Titleist PT 585H Utility Club

Titleist PT 585H Utility Club – The “Player’s” Brand Answers the Hybrid Call

It’s been a few years now since hybrids first started hitting the market. Many manufacturers are already on their third, fourth, heck- maybe even 5th model of hybrid. For fans of Titleist clubs, the question often was, “Is Titleist EVER going to come out with a true utility club design?!” Titleist is in a unique position in the golf industry in that they have the ability to lead when following. Dominating golf ball sales at retail, and golf ball usage by Touring Professionals grants them some leeway when it comes to developing their new golf clubs. Titleist doesn’t need to sell golf clubs to survive, so they can take their time in establishing tour usage and receiving professionals’ feedback when developing a new club.

The day finally came when I could finally get my hands on the PT 585H utility I had seen in so many Tour players’ bags. Titleist had offered their 503H utility club for a couple years, but it was more of an iron replacement design. I was very excited to see what Titleist’s take would be on hybrids, being they have the reputation of a more “traditional” equipment manufacturer. The time that Titleist kept us waiting, it turns out, was time well spent.

Titleist PT 585H Utility Club

I received my 21-degree 585H shafted with Aldila NV 85 hybrid shaft and immediately put it into play, eager to test it’s capabilities, and just as importantly, to see if my game was up to playing it. Thankfully, the long iron forgiveness which Titleist touted on their web site turned out to be true. I found the 585H to indeed be much easier to hit than the corresponding long iron it replaced. What I immediately noticed about the 585H was how short it felt at address. This is one of the few hybrids on the market that is actually close to the finished length of the iron it replaces. It did take a little while to adjust, as with other hybrids, the setup at address and the swing which is used is often more fairway-wood like. Once I made the adjustment, and began to swing with a slightly steeper, more iron-like swing, the 585H suddenly came alive for me. The look at address is inspiring, as the face angle is indeed neutral, and the area where the topline and crown meet is clearly defined and easily aimed. Full-face scoring lines also add to the ability to aim the 585H.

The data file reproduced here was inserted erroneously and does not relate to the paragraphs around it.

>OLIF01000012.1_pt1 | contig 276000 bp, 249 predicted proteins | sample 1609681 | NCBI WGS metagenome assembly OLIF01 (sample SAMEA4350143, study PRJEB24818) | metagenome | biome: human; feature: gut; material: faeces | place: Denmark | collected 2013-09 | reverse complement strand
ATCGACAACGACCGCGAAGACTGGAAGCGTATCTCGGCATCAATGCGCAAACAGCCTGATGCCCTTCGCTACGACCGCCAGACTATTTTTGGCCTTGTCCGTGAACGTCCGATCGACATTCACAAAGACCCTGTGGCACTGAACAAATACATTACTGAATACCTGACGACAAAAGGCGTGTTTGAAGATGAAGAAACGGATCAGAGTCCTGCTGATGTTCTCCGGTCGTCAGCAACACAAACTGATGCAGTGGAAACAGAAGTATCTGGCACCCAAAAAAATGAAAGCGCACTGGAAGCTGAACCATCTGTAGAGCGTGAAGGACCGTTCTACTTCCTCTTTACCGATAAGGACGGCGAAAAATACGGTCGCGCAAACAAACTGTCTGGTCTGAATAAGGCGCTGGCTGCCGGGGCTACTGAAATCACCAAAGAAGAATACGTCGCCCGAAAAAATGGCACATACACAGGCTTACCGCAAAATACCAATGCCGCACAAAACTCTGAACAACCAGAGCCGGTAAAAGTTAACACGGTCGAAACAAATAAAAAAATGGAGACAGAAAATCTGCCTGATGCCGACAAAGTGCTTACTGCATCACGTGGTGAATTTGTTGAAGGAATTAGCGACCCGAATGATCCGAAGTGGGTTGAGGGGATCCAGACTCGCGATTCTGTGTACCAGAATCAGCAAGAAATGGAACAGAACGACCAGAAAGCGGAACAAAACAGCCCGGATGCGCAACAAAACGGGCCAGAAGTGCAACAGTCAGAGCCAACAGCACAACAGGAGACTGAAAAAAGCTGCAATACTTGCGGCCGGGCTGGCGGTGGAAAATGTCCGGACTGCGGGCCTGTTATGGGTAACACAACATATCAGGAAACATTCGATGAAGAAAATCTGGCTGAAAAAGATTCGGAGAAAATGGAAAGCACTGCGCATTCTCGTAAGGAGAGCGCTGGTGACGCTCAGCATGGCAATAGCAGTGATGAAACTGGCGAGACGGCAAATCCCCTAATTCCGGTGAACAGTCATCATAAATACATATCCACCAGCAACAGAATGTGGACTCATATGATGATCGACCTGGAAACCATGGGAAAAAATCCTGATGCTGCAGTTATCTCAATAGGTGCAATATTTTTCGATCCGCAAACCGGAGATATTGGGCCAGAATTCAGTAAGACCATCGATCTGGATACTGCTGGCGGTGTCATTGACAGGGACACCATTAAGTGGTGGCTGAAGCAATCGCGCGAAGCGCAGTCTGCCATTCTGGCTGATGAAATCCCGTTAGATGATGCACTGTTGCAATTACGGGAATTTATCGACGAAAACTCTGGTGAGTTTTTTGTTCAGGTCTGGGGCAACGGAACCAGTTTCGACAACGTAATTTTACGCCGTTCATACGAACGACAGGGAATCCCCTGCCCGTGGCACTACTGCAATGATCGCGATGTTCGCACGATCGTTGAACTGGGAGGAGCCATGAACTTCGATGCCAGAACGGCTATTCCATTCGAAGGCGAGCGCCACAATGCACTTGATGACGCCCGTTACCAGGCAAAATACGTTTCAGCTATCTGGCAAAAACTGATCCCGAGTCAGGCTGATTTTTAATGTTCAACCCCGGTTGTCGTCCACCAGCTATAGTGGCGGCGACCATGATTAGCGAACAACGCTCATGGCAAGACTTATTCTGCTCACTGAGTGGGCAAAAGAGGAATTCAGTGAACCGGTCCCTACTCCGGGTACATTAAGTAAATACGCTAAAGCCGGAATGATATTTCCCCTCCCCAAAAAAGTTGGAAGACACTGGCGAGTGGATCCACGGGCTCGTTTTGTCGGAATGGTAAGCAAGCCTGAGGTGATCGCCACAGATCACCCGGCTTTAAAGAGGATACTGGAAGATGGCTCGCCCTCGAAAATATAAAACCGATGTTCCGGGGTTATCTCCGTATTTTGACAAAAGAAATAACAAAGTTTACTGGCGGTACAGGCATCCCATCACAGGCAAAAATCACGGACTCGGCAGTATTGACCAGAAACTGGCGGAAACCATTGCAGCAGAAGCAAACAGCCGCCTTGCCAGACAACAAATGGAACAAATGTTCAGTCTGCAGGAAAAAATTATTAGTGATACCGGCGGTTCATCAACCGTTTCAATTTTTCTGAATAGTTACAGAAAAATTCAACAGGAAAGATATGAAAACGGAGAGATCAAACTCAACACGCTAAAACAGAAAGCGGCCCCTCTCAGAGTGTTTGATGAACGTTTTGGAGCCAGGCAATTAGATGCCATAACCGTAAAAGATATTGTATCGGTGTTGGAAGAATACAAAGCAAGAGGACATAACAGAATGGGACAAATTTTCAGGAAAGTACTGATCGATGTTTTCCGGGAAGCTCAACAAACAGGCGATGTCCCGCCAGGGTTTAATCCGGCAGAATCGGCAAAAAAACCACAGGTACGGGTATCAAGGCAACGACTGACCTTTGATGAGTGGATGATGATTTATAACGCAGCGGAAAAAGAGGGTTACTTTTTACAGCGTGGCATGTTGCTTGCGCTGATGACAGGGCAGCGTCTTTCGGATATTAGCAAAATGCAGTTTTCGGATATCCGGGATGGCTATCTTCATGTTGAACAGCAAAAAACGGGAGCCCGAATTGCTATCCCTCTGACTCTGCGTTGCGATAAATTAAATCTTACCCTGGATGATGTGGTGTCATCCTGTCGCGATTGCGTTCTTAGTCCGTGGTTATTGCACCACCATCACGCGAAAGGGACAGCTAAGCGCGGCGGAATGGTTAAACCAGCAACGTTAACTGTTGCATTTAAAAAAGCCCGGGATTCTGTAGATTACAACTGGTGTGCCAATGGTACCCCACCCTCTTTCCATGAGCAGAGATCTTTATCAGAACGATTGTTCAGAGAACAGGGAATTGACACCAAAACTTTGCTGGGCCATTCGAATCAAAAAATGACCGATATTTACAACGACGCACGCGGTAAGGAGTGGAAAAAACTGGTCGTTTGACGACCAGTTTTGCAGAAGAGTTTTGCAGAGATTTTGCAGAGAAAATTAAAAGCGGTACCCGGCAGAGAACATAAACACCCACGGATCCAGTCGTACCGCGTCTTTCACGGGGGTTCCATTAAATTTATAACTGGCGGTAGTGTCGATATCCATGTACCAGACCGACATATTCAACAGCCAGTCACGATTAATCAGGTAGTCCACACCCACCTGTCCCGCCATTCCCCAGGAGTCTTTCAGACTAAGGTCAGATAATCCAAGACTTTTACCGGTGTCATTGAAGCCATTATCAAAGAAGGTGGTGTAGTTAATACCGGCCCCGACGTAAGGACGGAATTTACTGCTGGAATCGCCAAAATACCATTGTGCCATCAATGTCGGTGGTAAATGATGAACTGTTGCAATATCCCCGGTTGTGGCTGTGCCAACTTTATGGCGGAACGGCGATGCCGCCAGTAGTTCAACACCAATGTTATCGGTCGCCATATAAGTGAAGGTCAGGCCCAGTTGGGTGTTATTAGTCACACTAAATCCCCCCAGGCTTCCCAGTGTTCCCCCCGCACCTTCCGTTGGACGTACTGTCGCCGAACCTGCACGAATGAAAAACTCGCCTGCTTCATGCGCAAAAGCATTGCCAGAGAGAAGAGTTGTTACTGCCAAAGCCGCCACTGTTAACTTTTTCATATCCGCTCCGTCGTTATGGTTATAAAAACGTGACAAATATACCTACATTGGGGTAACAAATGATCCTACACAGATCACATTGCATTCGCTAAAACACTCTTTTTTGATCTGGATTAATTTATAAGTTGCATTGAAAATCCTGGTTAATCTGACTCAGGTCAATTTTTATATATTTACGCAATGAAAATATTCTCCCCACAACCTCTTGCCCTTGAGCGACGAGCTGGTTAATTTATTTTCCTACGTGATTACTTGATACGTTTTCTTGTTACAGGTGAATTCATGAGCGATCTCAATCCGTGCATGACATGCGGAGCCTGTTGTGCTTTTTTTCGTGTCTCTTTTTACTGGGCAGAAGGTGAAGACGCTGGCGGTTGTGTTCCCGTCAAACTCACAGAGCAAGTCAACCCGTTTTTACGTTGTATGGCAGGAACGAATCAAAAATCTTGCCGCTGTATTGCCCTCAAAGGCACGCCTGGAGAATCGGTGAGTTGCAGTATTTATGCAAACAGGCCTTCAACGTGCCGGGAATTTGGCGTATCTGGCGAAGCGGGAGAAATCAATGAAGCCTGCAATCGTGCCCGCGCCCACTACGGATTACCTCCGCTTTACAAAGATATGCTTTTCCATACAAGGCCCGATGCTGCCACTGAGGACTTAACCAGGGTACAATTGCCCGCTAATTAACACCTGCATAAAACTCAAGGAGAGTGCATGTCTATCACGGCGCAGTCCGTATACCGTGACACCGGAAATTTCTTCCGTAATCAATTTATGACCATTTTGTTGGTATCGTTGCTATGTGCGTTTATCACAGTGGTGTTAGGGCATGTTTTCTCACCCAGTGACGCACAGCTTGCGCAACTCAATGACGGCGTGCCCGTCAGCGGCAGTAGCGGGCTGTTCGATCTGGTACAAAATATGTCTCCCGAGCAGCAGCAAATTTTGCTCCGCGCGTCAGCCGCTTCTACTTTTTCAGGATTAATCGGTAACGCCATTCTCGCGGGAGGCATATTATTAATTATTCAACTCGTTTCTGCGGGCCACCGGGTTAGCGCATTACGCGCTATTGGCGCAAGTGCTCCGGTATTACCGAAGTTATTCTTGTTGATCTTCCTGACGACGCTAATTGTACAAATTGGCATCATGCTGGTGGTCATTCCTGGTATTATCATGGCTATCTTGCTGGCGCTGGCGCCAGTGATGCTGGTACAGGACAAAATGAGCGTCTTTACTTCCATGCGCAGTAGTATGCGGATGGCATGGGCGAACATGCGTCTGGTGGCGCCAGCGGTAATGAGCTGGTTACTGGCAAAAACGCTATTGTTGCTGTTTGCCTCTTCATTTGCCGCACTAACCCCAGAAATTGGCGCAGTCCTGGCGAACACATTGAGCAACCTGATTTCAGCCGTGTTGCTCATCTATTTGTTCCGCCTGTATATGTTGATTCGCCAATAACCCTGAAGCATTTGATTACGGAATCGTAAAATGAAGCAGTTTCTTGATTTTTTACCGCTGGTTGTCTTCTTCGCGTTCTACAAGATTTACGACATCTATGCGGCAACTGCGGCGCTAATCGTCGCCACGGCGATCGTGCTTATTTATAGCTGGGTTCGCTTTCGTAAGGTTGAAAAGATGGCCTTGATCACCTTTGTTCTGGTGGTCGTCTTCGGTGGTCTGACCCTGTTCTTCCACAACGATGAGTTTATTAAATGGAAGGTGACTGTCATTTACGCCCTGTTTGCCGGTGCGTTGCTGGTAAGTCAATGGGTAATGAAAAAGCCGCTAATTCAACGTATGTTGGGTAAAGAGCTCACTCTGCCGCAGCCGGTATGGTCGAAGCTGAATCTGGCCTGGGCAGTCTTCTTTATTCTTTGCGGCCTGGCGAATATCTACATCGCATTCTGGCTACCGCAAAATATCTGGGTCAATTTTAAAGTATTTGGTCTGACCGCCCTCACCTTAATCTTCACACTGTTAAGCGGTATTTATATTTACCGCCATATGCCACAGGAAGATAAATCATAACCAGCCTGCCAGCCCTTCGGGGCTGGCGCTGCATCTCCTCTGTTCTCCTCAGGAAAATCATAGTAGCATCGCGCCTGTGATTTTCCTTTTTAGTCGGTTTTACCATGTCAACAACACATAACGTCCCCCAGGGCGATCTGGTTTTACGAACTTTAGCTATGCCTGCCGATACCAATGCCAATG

I soon discovered the workability of the PT 585H, and was quite impressed with how incredibly neutral it was in its ball flight characteristics. There is not a hint of draw bias to this club, which can often be the case with hybrids. I was able to fade and draw this club on command. Also impressive was the ability to vary trajectories with the 585H. Often times, hitting a knockdown shot with a hybrid is darn near impossible. I was able to pull off this shot much like with a long iron, but the larger sole and face acted like a security blanket, preventing fat shots and negating the effects of heel and toe hits. The 585H is relatively easy to elevate off the deck, especially when comparing it to the iron it replaces. The low center of gravity which the tungsten sole weight creates is easy to ascertain, and is a welcome design feature.


A trademark of Titleist clubs is their feel at impact. It seems Titleist, while embracing technology, has always strived to retain the character of clubs from previous eras. The solid “thwack” sensation of the 585H is about as persimmon-like as you will find in a steel-headed club. While it will allow you to get away with heel and toe hits, you are still going to feel them. In this sense, the 585H is one of the most, if not the most iron-like hybrids I have hit, while still offering a more friendly wood-like shape. The feedback is excellent, but more importantly, the results of your shot will not suffer to the extent that they will be unusable. Heel and toe hits still retain their line and do not suffer greatly from distance loss.

Not only is the feel at impact impressive with the PT 585H, but the overall “heft” of this club is very apparent. The head feels quite heavy on this club, which really instilled a sense of confidence when executing a shot out of thick rough. It was more than sufficient in its ability to extract the ball from the gnarly stuff. In this sense, there is no shortage of “utility” with this hybrid. It is also very adept at chipping greenside, as the head is compact and the leading edge defined enough to give it a feeling of precision while executing such shots.

There was not a whole lot left to be desired when it comes to the Titleist PT 585H utility. With multiple shafts to choose from, there is likely one available to fit your swing. The 585H is very true to Titleist’s tradition of being more of a “player’s” club, so it may not be for everyone, and higher handicap players may find better choices, quite honestly. But, when comparing it to a long iron, the ease of use is definitely identifiable. Its main forte seems to be making itself an extension of the input a player exerts on it and the ball. In the stronger lofts, this club would also make a fine choice with which to replace a 5 wood or 7 wood to give a player more control over trajectory than a fairway wood offers. Titleist was definitely ‘better late than never’ with bringing a true utility club to market with the PT 585H.

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